Using open data alongside transactions data, Ph.D. candidate Jakub Wyszomierski explored online purchasing behaviour of “Help for Heroes” customers. The data provider was interested to learn of any spatial and temporal variation in sales, and thus improve understanding of the socio-demographic factors that might impact upon them.
British high streets are subject to unstable and challenging socio-economic conditions brought about by the 2008 recession, high business rates, competition from online retailers and the COVID-19 global pandemic. Abigail Hill explores the resilience of commuter towns to gain an understanding of the possible magnitude of change to the local population and retail structures, with the aim of offering advice for local authorities over the next few years.
Successful roll-out of COVID-19 vaccines requires complex logistical delivery to help ensure everyone can receive their dose. England has established over 1700 vaccination sites distributed across the country to help provide vaccines to the population. Despite excellent progress so far, there are concerns that gaps in the location of vaccination sites may limit the opportunity for equitable uptake in certain communities.
Covid-19 has strained already insufficient Local Authorities resources, with infection and transmission of Covid-19 further exacerbating existing social inequalities. Four CDRC academic researchers have been working using the Office for National Statistics Secured Research Service (ONS SRS) on the Local Data Spaces project, and we asked Dr Jacob Macdonald and Simon Leech to explain the focus of this work.
Bikeshare activity has changed during COVID-19. We look at commute and leisure activity trends for bikeshare systems in the UK, to help understand effects of the lockdown on this novel transport mode, and more generally observe if a longer lasting mode change in how people move around UK cities is emerging.
Based on Ofcom data we've mapped and identified unique trends in broadband speeds across the UK.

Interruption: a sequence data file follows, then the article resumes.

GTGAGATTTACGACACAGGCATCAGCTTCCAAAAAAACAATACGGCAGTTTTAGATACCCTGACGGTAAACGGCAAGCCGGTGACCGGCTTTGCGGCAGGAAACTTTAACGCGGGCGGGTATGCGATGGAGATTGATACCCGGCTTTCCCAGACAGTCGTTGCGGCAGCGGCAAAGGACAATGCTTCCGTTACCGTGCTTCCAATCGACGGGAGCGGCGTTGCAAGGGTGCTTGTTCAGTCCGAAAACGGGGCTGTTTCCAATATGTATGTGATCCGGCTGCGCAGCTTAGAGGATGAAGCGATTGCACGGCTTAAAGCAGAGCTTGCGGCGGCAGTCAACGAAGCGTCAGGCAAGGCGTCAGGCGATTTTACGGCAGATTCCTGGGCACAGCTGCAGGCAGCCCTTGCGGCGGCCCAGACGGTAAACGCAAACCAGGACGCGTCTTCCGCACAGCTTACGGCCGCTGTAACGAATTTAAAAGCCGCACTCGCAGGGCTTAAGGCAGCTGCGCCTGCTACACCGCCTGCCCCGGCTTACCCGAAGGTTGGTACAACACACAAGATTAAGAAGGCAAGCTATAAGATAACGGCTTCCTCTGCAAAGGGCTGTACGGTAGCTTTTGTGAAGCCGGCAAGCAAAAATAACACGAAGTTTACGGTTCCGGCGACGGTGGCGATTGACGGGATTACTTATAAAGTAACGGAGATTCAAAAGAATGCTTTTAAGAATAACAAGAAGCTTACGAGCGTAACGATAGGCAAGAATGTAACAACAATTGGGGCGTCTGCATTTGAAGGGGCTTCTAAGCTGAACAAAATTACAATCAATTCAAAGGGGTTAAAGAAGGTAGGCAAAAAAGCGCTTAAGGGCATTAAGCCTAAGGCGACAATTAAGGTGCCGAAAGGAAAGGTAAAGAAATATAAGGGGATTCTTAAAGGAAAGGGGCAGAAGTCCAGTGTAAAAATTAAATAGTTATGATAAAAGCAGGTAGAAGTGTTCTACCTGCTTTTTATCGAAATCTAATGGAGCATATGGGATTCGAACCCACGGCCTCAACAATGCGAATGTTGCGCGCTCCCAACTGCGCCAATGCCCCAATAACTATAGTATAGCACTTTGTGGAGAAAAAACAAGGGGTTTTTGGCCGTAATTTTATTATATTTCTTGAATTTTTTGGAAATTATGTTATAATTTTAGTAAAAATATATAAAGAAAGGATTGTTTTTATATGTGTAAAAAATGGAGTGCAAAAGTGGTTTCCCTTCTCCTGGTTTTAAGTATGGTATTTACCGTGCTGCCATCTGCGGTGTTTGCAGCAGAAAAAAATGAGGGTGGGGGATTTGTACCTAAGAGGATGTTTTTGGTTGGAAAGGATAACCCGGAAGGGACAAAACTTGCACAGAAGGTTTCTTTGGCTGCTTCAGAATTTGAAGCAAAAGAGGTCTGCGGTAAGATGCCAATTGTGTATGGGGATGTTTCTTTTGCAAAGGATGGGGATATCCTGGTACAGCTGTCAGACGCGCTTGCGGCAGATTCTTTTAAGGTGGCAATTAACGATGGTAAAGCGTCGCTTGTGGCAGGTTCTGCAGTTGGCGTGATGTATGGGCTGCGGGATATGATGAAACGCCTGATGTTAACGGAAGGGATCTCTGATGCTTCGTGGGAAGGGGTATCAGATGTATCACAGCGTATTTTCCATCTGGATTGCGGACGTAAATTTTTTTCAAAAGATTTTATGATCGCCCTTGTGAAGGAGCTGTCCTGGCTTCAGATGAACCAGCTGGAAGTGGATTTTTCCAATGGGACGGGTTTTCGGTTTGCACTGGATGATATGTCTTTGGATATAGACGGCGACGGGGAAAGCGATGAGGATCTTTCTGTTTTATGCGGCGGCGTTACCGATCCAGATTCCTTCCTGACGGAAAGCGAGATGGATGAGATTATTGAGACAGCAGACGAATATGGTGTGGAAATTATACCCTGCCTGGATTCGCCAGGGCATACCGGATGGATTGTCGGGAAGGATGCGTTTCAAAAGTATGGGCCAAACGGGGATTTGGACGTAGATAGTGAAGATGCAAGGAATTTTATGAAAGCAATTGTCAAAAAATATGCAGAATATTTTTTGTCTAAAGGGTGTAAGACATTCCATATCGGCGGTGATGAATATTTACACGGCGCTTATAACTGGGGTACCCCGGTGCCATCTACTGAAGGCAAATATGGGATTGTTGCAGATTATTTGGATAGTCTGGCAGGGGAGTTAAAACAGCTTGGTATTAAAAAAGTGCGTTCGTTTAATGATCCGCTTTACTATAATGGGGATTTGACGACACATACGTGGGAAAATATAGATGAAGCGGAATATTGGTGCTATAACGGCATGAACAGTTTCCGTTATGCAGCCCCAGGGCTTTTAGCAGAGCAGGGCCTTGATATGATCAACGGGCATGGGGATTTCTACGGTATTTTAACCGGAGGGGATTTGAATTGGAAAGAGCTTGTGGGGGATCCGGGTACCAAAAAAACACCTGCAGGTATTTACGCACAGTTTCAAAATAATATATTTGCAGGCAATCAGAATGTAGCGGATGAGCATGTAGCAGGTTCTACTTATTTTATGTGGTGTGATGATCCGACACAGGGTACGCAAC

New research by the Consumer Data Research Centre (CDRC) has found that unprecedented levels of neighbourhood change have occurred in almost every city centre neighbourhood since 2011.
See “named” which maps relative concentrations of particular surnames, in the UK. You can map your own surname to see where in the UK it is most popular.
The Ethnicity Estimator (EE) classifier is based on research which uses names data assembled by the Consumer Data Research Centre (CDRC). The data are taken from consumer sources and from the Office for National Statistics (ONS), which securely host data from England & Wales.
With the availability of detailed footfall data, we also want to know the general national trend of footfall on retail high streets. Such national ’footfall index’ is not only important for the retail industry but also for various other purposes such as policy making, economic forecasting, etc.
This health index has been created by CDRC through research considering a variety of environmental factors to determine which cities have the healthiest population. We've unlocked some interesting features of neighborhoods that impact health across the whole of Great Britain.
The Consumer Data Research Centre (CDRC) have developed a unique classification to determine how people living in Great Britain interact with the Internet.